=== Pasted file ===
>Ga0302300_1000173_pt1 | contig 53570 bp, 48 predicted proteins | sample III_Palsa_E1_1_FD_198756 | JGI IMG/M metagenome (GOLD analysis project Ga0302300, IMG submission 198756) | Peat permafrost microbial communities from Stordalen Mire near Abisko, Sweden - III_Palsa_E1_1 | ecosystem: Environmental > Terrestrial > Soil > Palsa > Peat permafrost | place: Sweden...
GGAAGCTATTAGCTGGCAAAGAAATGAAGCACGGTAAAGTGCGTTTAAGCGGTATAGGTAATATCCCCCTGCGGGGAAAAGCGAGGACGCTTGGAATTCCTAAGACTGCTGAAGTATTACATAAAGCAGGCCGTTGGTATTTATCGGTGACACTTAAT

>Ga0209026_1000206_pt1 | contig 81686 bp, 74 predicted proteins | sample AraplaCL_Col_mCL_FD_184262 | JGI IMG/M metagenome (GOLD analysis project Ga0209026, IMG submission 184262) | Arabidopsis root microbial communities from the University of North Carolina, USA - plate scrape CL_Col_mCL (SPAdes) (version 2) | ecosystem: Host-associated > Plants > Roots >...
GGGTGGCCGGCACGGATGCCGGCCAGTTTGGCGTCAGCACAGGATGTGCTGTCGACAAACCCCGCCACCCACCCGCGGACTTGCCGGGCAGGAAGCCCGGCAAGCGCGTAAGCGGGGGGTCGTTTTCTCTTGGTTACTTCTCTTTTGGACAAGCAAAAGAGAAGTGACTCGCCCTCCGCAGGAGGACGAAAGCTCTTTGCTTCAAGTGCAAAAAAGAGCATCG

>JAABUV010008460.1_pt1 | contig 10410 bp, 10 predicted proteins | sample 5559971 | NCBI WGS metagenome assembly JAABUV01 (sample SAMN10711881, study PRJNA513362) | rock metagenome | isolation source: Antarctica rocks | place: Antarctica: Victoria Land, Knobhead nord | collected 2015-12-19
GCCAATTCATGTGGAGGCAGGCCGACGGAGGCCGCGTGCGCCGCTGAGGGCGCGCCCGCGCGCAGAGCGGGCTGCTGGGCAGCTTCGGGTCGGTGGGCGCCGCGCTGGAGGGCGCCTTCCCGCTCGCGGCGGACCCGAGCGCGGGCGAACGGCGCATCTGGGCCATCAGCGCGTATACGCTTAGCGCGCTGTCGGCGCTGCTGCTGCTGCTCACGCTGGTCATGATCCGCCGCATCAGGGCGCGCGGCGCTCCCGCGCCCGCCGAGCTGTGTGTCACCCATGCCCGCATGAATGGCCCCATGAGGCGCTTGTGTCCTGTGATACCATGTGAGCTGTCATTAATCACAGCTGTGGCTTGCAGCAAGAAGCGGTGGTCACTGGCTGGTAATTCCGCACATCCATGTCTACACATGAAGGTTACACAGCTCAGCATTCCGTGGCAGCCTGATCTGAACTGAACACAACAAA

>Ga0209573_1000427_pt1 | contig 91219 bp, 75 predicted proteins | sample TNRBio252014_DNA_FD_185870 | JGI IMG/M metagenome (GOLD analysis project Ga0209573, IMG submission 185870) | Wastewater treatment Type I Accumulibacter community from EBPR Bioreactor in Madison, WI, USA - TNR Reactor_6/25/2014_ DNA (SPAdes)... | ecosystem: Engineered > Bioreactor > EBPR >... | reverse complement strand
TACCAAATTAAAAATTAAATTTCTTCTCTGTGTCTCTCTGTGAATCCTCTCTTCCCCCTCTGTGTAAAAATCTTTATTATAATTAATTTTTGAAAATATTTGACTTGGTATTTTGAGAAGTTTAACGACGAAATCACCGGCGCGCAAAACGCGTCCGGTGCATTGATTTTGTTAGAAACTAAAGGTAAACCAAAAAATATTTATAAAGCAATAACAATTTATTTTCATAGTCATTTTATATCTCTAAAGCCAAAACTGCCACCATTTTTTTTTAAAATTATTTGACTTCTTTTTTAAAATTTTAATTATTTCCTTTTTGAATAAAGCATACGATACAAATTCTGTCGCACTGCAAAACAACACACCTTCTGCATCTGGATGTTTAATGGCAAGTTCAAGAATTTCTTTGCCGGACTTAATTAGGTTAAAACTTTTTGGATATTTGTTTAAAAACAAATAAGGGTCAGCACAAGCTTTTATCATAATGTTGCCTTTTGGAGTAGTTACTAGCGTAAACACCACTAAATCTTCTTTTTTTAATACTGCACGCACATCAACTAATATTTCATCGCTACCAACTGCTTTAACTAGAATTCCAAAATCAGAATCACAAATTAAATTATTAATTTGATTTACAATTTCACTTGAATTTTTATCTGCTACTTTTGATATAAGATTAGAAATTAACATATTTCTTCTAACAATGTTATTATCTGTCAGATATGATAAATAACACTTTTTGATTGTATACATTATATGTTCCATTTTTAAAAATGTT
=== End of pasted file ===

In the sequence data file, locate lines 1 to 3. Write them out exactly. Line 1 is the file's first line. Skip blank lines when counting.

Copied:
>Ga0302300_1000173_pt1 | contig 53570 bp, 48 predicted proteins | sample III_Palsa_E1_1_FD_198756 | JGI IMG/M metagenome (GOLD analysis project Ga0302300, IMG submission 198756) | Peat permafrost microbial communities from Stordalen Mire near Abisko, Sweden - III_Palsa_E1_1 | ecosystem: Environmental > Terrestrial > Soil > Palsa > Peat permafrost | place: Sweden...
GGAAGCTATTAGCTGGCAAAGAAATGAAGCACGGTAAAGTGCGTTTAAGCGGTATAGGTAATATCCCCCTGCGGGGAAAAGCGAGGACGCTTGGAATTCCTAAGACTGCTGAAGTATTACATAAAGCAGGCCGTTGGTATTTATCGGTGACACTTAAT

>Ga0209026_1000206_pt1 | contig 81686 bp, 74 predicted proteins | sample AraplaCL_Col_mCL_FD_184262 | JGI IMG/M metagenome (GOLD analysis project Ga0209026, IMG submission 184262) | Arabidopsis root microbial communities from the University of North Carolina, USA - plate scrape CL_Col_mCL (SPAdes) (version 2) | ecosystem: Host-associated > Plants > Roots >...